Of course, in the time it took you to read that list, gasoline prices may have changed a couple of times. They are volatile. But the U.S. Energy Information Administration does put out a forecast. Its latest forecast for the April through September summer driving season predicts nationally that gasoline prices will be about 10 percent higher than they were last year.

Comments

Clara Westphal 7 months, 1 week ago

A mechanic told me not to use ethanol in my car because it would make the engine run hot.

Armen Kurdian 7 months, 1 week ago

Big and huge subsidized fuel...there's somewhere you can cut federal spending. Don't need it. Vehicle fleets that run on natural gas is a good thing, especially when they all return to a central location or depot.

Clark Coan 7 months, 1 week ago

I stopped buying gas with ethanol because my car got fewer miles per gallon. Corn-generated ethanol is also bad for the environment. Hey, the owners of Zarco once promised the EPA that they would put solar panels up but they never did. There is that wind generator on the roof. Across the street at The Merc there will be solar panels on the roof and carport which will produce 29% of the store's electricity. That's pretty significant given the freezers and refrigerators.

Franz Bruyere 7 months, 1 week ago

I've only been in Lawrence a little over 2 years, but the one thing I definitely have noted?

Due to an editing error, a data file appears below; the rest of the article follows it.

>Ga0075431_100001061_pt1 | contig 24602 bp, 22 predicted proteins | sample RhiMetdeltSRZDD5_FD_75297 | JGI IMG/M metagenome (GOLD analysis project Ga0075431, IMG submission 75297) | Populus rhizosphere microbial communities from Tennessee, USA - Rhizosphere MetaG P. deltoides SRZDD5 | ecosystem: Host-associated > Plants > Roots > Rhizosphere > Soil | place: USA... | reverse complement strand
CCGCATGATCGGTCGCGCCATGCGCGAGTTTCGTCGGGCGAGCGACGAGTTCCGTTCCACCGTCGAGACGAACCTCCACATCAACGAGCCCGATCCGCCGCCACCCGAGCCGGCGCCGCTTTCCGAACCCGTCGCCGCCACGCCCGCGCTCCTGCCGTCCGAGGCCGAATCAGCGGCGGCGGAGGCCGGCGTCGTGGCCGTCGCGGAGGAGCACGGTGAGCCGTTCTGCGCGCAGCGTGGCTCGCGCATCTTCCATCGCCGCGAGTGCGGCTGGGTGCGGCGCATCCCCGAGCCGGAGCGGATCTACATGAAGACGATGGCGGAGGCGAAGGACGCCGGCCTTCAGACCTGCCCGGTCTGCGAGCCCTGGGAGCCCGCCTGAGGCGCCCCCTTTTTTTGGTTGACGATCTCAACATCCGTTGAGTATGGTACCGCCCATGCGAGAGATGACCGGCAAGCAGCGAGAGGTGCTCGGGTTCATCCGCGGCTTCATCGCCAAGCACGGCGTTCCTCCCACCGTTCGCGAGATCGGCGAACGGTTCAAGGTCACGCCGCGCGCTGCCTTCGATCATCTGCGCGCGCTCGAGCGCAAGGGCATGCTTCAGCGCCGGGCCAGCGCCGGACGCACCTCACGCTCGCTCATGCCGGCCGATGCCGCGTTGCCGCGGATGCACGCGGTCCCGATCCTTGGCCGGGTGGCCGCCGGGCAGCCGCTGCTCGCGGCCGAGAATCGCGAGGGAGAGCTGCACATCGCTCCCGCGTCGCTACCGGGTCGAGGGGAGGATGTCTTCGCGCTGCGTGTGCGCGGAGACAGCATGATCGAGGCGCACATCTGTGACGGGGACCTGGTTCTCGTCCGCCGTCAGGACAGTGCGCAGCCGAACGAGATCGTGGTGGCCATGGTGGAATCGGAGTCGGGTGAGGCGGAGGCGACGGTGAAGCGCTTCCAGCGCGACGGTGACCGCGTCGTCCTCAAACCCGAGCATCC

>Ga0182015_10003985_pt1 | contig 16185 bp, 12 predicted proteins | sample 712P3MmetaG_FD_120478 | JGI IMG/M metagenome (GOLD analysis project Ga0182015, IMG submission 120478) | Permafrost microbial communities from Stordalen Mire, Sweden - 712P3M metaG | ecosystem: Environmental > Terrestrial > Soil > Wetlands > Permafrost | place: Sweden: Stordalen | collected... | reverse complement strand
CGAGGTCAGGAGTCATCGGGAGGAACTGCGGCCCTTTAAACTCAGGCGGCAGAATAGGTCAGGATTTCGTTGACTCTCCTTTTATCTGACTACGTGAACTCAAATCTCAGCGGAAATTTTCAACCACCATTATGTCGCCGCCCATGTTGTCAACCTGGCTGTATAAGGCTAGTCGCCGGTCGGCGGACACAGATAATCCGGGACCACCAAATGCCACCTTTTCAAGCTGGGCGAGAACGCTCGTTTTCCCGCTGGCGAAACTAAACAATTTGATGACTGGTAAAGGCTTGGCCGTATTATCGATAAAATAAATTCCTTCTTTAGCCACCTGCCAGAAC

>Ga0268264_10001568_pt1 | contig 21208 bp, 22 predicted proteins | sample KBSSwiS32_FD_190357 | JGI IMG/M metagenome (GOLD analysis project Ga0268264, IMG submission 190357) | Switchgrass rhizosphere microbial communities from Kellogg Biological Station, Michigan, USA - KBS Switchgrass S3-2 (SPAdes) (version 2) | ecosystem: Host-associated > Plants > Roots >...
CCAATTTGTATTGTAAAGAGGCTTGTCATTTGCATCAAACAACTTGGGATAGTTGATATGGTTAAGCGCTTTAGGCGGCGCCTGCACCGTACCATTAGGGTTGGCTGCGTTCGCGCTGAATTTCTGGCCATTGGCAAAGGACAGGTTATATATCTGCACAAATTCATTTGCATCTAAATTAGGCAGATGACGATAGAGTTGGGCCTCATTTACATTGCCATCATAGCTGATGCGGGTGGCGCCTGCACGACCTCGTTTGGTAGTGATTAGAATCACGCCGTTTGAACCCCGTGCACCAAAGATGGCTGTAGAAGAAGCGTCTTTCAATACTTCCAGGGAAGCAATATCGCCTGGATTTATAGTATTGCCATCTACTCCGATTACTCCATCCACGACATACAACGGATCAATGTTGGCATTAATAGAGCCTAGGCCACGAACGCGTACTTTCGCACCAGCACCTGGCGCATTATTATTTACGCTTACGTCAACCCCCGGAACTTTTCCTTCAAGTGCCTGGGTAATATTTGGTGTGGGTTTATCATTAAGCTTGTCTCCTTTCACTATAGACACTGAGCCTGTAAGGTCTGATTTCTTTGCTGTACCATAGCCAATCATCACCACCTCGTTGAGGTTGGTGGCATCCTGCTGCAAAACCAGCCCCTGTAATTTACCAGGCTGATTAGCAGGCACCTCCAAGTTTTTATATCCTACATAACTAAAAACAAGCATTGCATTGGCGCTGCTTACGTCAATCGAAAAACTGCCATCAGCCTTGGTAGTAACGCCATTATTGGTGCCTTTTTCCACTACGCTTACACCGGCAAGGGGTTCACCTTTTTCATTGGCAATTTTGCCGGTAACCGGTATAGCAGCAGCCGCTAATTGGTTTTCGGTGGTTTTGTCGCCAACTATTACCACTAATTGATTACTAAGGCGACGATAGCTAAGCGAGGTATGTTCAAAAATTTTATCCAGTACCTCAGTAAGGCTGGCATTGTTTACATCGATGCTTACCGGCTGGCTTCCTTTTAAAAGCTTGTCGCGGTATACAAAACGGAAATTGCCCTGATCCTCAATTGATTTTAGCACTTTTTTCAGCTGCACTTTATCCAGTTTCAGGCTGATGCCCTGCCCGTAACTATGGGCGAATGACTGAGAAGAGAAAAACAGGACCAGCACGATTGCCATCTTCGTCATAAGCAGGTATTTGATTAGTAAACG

Every time someone sneezes gas prices jump .12-.15 cents per gallon, even when there's not a holiday right around the corner.

Why do the station owners here feel the need to gouge consumers???

Mike Riner 7 months, 1 week ago

Simply because they can. No other reason.

Dorothy Hoyt-Reed 7 months, 1 week ago

All any of us can figure is they can get it from the students. So many residents work out of town and can buy gas elsewhere. Of course, it's even more depressing to me. I grew up in the '60's. I remember the good old days of gas wars. There isn't much competition anymore, even though the free market people think big oil is "free market". They really believe in crony capitalism.

Stacy Napier 7 months, 1 week ago

Sign of the times. The government has spent millions subsidizing the ethanol industry. At the cost of the tax payers and consumers of beef and corn products. All for bunk science.

No it won't be there later when we need it because it will be 20 year old technology and infrastructure. It will all need to be replaced.

Stop giving tax breaks, grants and other public money to private companies that should stand on their own. It the idea was really that great it wouldn't have needed government to get it started. The investors would have come out of the woodwork.